Persia became an empire under the Achaemenid king, Cyrus the Great, who created a policy of religious and cultural tolerance that became the hallmark of Persian rule.
The empire that Cyrus left behind expanded to India and Greece under the reign of Darius I, who built the capital of Persepolis.
Among the engineering feats of the Persian Empire were an innovative system of water management accomplished with simple tools; a cross-continent paved roadway stretching 1500 miles that made travel safe and communication possible; a canal linking the Nile to the Red Sea, a forerunner of the modern Suez Canal; and the creation of one of the Seven Wonders of the World, the Mausoleum of Maussollos.
But just as Persia reached its height, another empire across the Mediterranean was rising - the Greek city-states led by Athens.
The rivalry between the soaring Persia and the rising Athens led to a 30-year war known as the Persian Wars, and the outcome of that great conflict helped create the world we live in today.
SHOW 10: ENGINEERING AN EMPIRE: BYZANTINE
Brilliance and brutality. Intellect and intrigue. Christianity and carnage.
As much of the world descended into the Dark Ages after the fall of Rome, one civilization shone brilliantly: the Byzantine Empire. With ruthless might and supreme ingenuity, the Byzantines ruled over vast swaths of Europe and Asia for more than a thousand years. A bridge to antiquity, it was Byzantium that preserved the classical learning and science that would one day give rise to the Renaissance.
Led by rulers who exercised absolute power and architects who pushed beyond Rome's engineering marvels, the Byzantines constructed the ancient world's longest aqueduct, virtually invincible city walls, a massive stadium, and a colossal domed cathedral that defied the laws of nature.
The Byzantine Empire was the dominant civilization during the Dark Ages. But after a millennium of rule, its engineering feats would betray them - as an ancient light was extinguished in the glare of modern warfare.
SHOW 11: ENGINEERING AN EMPIRE: NAPOLEON AND BEYOND
For centuries after the fall of the Roman Empire, French kings struggled for control against the church and the aristocracy and for European dominance. Chaos and bloody warfare rampaged inside and outside the country but one thing drove the nation forward: its unquenchable thirst for glory.
Then France stood on the precipice of utter disaster as the French Revolution devolved into a period of brutal repression known as the Reign of Terror. From the ashes emerged one of the greatest military strategists in history, Napoleon, whose desire for glory was just as great as that of the French monarchs he had replaced.
Throughout this history, France built brilliantly innovative, widely influential masterpieces that have given the world some of its greatest feats of engineering.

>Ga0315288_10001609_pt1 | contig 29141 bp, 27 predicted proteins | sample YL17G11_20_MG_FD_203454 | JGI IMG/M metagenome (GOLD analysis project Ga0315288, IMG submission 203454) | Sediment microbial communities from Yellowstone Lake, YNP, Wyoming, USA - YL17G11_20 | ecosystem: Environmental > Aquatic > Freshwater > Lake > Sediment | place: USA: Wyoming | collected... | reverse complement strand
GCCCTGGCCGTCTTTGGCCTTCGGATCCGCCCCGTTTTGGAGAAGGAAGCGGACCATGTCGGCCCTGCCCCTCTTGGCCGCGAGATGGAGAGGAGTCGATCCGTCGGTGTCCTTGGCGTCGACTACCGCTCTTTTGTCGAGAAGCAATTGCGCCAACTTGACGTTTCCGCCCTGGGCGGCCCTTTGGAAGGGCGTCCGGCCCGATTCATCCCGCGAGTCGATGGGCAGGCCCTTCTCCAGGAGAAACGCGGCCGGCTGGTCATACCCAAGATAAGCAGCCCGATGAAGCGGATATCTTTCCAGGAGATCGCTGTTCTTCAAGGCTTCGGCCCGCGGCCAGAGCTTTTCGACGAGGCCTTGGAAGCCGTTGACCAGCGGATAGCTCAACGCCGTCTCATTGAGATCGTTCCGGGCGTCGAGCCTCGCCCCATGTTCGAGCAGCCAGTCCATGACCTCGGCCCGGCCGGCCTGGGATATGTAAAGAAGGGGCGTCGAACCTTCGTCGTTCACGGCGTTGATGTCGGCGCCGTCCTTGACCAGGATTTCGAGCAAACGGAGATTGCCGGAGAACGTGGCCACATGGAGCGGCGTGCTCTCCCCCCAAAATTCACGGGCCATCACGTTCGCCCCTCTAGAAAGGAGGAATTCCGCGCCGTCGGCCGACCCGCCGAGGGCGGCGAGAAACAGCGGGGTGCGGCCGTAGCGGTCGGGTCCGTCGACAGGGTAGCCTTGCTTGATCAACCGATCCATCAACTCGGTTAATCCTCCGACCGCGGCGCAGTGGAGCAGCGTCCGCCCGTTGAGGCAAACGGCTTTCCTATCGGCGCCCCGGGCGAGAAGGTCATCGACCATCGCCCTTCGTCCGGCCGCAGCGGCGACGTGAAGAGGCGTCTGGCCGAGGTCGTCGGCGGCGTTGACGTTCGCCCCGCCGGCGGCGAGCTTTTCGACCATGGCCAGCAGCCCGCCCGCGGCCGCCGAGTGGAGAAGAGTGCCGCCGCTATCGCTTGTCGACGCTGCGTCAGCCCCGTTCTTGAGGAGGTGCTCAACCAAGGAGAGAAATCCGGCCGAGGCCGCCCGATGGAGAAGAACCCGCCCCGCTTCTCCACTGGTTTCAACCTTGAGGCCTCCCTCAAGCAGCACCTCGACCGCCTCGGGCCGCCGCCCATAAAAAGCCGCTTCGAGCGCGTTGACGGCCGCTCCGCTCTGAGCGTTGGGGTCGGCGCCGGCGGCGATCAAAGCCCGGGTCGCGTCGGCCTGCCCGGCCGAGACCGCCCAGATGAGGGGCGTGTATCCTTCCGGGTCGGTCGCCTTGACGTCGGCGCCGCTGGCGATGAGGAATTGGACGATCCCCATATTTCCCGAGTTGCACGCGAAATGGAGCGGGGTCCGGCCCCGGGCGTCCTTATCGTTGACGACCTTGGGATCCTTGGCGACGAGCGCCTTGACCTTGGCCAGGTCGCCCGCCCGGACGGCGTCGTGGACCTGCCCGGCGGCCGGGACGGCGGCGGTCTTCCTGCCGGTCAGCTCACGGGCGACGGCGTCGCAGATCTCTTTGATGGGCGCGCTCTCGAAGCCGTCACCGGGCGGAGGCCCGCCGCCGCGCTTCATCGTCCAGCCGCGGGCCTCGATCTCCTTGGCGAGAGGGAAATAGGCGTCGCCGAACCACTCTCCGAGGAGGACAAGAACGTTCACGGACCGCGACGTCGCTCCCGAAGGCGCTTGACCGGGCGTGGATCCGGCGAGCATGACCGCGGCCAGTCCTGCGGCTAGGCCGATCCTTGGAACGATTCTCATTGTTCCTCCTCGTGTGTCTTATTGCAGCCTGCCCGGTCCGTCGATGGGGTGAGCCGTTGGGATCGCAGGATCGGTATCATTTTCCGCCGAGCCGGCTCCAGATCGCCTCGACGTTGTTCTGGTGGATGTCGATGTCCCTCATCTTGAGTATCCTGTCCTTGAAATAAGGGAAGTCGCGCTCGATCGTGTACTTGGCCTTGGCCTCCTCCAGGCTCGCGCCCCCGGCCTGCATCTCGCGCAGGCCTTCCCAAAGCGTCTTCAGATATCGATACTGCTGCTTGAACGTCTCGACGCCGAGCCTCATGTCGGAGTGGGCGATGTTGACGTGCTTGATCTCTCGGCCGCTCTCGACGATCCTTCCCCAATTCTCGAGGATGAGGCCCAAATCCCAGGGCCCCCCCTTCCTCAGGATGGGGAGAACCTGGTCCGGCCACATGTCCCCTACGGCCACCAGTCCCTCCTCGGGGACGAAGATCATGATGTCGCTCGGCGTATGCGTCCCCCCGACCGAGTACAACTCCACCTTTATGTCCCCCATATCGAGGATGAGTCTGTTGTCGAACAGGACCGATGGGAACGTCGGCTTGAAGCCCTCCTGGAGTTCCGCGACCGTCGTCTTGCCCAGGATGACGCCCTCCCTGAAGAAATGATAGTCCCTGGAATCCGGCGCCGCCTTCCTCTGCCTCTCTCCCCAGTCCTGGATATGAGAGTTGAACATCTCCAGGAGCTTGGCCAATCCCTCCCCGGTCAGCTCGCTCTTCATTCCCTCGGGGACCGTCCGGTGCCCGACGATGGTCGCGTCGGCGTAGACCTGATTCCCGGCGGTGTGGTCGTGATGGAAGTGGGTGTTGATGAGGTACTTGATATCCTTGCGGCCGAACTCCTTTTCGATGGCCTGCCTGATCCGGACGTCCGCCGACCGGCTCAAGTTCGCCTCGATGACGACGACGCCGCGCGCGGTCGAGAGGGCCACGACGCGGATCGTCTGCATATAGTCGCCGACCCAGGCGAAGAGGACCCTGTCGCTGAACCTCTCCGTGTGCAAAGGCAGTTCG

The include: The massive and majestic Notre Dame de Paris, the greatest of medieval cathedrals that brought the Gothic style to fulfillment and became the model for cathedrals throughout Europe. A system of star shaped fortresses built by the brilliant military engineer Sebastian Vauban that created defenses so impregnable they lasted for centuries. The most beautiful canal in the world, the Canal du Midi, a triumph of engineering innovation and aesthetic design. And, The Arc de Triomphe, an enduring monument to the glory of France under Napoleon. The Eiffel Tower, a landmark in steel engineering that has become the symbol of France around the world.
SHOW 12: ENGINEERING AN EMPIRE: AGE OF ARCHITECTS
After the fall of Rome, Italy slowly fell into a dark sleep. It wasn't until the 11th century when the Holy Roman Empire loosened its grip on Italy, that it reawakened. Autonomous city-states emerged, and though ravaged by waves of the plague, these tiny republics began to revitalize their cities and build on a massive level not witnessed since the rise of the Rome.
In the late 15th and 16th centuries, alliances among various city-states continually shifted as foreign superpowers tried to sink their claws into Italy. France, Spain, and the Holy Roman Empire fought out their battles with each other on Italian soil, while the threat of the Turks lurked off the shores of Venice. The masters who are most known for creating the works of art and architecture of the Renaissance, were also the greatest military and civil engineers of the time. With a knowledge of the ancients and a thirst for new invention, engineering rose to heights not seen since the Roman Empire - advancing methods in everything from civilian projects, to architecture, and finally - to war.
Some of the epoch's greatest feats of engineering were: The creation of a vast underground aqueduct system in Siena. The Building of the cupola of Santa Maria del Fiore by Brunelleschi
The advancement of fortification and firepower by engineers like Sangallo and di Giorgio. And, the renewal of Rome's glory as a city - from the repairing of the Roman aqueducts to the moving of St. Peters' mammoth obelisk.